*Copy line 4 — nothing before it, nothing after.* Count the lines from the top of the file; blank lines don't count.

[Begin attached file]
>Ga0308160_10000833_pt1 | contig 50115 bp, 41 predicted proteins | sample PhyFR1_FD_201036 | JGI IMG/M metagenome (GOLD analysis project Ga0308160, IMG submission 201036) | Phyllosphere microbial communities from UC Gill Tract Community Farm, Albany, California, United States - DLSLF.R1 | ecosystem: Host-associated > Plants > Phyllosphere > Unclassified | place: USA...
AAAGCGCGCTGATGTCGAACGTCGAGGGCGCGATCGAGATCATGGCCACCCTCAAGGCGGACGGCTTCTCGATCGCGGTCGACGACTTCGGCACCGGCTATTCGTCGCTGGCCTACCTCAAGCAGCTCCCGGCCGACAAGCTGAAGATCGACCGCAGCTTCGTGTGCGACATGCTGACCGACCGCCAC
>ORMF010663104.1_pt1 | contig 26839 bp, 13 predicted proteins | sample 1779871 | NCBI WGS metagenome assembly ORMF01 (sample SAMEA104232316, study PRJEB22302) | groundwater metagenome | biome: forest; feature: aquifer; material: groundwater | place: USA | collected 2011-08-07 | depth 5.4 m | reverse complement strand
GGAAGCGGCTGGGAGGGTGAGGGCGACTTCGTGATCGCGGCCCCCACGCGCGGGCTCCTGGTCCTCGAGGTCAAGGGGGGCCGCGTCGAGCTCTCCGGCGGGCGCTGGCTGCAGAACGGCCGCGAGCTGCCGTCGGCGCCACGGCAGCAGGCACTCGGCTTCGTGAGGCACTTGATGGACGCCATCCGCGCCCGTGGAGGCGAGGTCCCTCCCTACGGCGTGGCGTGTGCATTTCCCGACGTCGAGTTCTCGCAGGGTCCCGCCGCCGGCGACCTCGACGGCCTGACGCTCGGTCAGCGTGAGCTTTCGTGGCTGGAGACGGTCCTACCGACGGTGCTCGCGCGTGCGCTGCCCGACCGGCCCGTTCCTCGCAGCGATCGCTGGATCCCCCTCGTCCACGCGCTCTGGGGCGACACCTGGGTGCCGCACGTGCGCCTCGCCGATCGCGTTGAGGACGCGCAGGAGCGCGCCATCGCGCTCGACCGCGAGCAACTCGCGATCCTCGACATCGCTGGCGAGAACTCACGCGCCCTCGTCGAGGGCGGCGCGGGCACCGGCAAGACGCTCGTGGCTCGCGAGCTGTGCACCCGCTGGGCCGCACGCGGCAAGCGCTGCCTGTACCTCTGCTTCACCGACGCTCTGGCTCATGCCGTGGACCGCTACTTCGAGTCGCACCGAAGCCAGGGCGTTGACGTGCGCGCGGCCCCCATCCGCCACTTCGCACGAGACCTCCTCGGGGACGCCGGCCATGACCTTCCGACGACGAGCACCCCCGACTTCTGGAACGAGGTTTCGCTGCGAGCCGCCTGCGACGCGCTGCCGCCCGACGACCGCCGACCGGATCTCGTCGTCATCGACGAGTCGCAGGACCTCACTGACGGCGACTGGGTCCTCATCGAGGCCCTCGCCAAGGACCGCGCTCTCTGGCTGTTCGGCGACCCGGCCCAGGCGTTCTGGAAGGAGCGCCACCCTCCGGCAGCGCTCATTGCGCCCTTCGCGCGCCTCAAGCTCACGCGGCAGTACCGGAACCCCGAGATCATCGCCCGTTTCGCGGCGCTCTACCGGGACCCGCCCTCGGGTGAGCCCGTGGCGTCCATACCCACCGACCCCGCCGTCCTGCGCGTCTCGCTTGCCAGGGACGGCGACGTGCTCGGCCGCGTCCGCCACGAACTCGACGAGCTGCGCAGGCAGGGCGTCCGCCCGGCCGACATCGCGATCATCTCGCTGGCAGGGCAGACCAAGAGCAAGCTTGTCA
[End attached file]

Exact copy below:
GGAAGCGGCTGGGAGGGTGAGGGCGACTTCGTGATCGCGGCCCCCACGCGCGGGCTCCTGGTCCTCGAGGTCAAGGGGGGCCGCGTCGAGCTCTCCGGCGGGCGCTGGCTGCAGAACGGCCGCGAGCTGCCGTCGGCGCCACGGCAGCAGGCACTCGGCTTCGTGAGGCACTTGATGGACGCCATCCGCGCCCGTGGAGGCGAGGTCCCTCCCTACGGCGTGGCGTGTGCATTTCCCGACGTCGAGTTCTCGCAGGGTCCCGCCGCCGGCGACCTCGACGGCCTGACGCTCGGTCAGCGTGAGCTTTCGTGGCTGGAGACGGTCCTACCGACGGTGCTCGCGCGTGCGCTGCCCGACCGGCCCGTTCCTCGCAGCGATCGCTGGATCCCCCTCGTCCACGCGCTCTGGGGCGACACCTGGGTGCCGCACGTGCGCCTCGCCGATCGCGTTGAGGACGCGCAGGAGCGCGCCATCGCGCTCGACCGCGAGCAACTCGCGATCCTCGACATCGCTGGCGAGAACTCACGCGCCCTCGTCGAGGGCGGCGCGGGCACCGGCAAGACGCTCGTGGCTCGCGAGCTGTGCACCCGCTGGGCCGCACGCGGCAAGCGCTGCCTGTACCTCTGCTTCACCGACGCTCTGGCTCATGCCGTGGACCGCTACTTCGAGTCGCACCGAAGCCAGGGCGTTGACGTGCGCGCGGCCCCCATCCGCCACTTCGCACGAGACCTCCTCGGGGACGCCGGCCATGACCTTCCGACGACGAGCACCCCCGACTTCTGGAACGAGGTTTCGCTGCGAGCCGCCTGCGACGCGCTGCCGCCCGACGACCGCCGACCGGATCTCGTCGTCATCGACGAGTCGCAGGACCTCACTGACGGCGACTGGGTCCTCATCGAGGCCCTCGCCAAGGACCGCGCTCTCTGGCTGTTCGGCGACCCGGCCCAGGCGTTCTGGAAGGAGCGCCACCCTCCGGCAGCGCTCATTGCGCCCTTCGCGCGCCTCAAGCTCACGCGGCAGTACCGGAACCCCGAGATCATCGCCCGTTTCGCGGCGCTCTACCGGGACCCGCCCTCGGGTGAGCCCGTGGCGTCCATACCCACCGACCCCGCCGTCCTGCGCGTCTCGCTTGCCAGGGACGGCGACGTGCTCGGCCGCGTCCGCCACGAACTCGACGAGCTGCGCAGGCAGGGCGTCCGCCCGGCCGACATCGCGATCATCTCGCTGGCAGGGCAGACCAAGAGCAAGCTTGTCA